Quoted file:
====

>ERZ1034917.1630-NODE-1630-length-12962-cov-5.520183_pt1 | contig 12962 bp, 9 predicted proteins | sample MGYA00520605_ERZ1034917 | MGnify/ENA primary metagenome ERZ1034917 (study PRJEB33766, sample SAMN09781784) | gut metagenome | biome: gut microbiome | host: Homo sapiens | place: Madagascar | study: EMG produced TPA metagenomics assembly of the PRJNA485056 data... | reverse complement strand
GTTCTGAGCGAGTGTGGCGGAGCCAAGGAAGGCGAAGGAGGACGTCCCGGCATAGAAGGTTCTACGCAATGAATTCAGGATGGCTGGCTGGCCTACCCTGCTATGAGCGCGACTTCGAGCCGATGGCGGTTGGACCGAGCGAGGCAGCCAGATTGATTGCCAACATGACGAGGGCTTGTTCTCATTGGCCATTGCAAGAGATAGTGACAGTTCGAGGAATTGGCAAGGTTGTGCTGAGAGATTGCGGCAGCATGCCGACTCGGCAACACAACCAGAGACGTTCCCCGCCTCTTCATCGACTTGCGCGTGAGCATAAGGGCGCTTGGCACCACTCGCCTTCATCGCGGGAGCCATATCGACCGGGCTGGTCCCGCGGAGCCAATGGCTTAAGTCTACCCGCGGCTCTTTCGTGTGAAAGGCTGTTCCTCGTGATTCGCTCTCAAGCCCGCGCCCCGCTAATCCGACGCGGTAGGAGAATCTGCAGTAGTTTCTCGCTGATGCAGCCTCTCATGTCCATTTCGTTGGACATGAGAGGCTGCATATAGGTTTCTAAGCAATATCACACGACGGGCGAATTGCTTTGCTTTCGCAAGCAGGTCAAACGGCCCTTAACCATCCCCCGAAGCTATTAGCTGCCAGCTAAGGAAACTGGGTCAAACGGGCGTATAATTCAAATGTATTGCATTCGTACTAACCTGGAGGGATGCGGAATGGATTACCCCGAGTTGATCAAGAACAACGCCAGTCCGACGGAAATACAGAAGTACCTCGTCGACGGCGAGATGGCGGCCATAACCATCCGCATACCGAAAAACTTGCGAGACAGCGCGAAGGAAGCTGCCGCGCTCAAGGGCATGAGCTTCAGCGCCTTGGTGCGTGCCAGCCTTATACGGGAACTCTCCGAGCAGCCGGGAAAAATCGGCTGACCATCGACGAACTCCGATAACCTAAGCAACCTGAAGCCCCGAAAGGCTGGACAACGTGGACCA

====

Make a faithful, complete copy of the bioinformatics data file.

>ERZ1034917.1630-NODE-1630-length-12962-cov-5.520183_pt1 | contig 12962 bp, 9 predicted proteins | sample MGYA00520605_ERZ1034917 | MGnify/ENA primary metagenome ERZ1034917 (study PRJEB33766, sample SAMN09781784) | gut metagenome | biome: gut microbiome | host: Homo sapiens | place: Madagascar | study: EMG produced TPA metagenomics assembly of the PRJNA485056 data... | reverse complement strand
GTTCTGAGCGAGTGTGGCGGAGCCAAGGAAGGCGAAGGAGGACGTCCCGGCATAGAAGGTTCTACGCAATGAATTCAGGATGGCTGGCTGGCCTACCCTGCTATGAGCGCGACTTCGAGCCGATGGCGGTTGGACCGAGCGAGGCAGCCAGATTGATTGCCAACATGACGAGGGCTTGTTCTCATTGGCCATTGCAAGAGATAGTGACAGTTCGAGGAATTGGCAAGGTTGTGCTGAGAGATTGCGGCAGCATGCCGACTCGGCAACACAACCAGAGACGTTCCCCGCCTCTTCATCGACTTGCGCGTGAGCATAAGGGCGCTTGGCACCACTCGCCTTCATCGCGGGAGCCATATCGACCGGGCTGGTCCCGCGGAGCCAATGGCTTAAGTCTACCCGCGGCTCTTTCGTGTGAAAGGCTGTTCCTCGTGATTCGCTCTCAAGCCCGCGCCCCGCTAATCCGACGCGGTAGGAGAATCTGCAGTAGTTTCTCGCTGATGCAGCCTCTCATGTCCATTTCGTTGGACATGAGAGGCTGCATATAGGTTTCTAAGCAATATCACACGACGGGCGAATTGCTTTGCTTTCGCAAGCAGGTCAAACGGCCCTTAACCATCCCCCGAAGCTATTAGCTGCCAGCTAAGGAAACTGGGTCAAACGGGCGTATAATTCAAATGTATTGCATTCGTACTAACCTGGAGGGATGCGGAATGGATTACCCCGAGTTGATCAAGAACAACGCCAGTCCGACGGAAATACAGAAGTACCTCGTCGACGGCGAGATGGCGGCCATAACCATCCGCATACCGAAAAACTTGCGAGACAGCGCGAAGGAAGCTGCCGCGCTCAAGGGCATGAGCTTCAGCGCCTTGGTGCGTGCCAGCCTTATACGGGAACTCTCCGAGCAGCCGGGAAAAATCGGCTGACCATCGACGAACTCCGATAACCTAAGCAACCTGAAGCCCCGAAAGGCTGGACAACGTGGACCA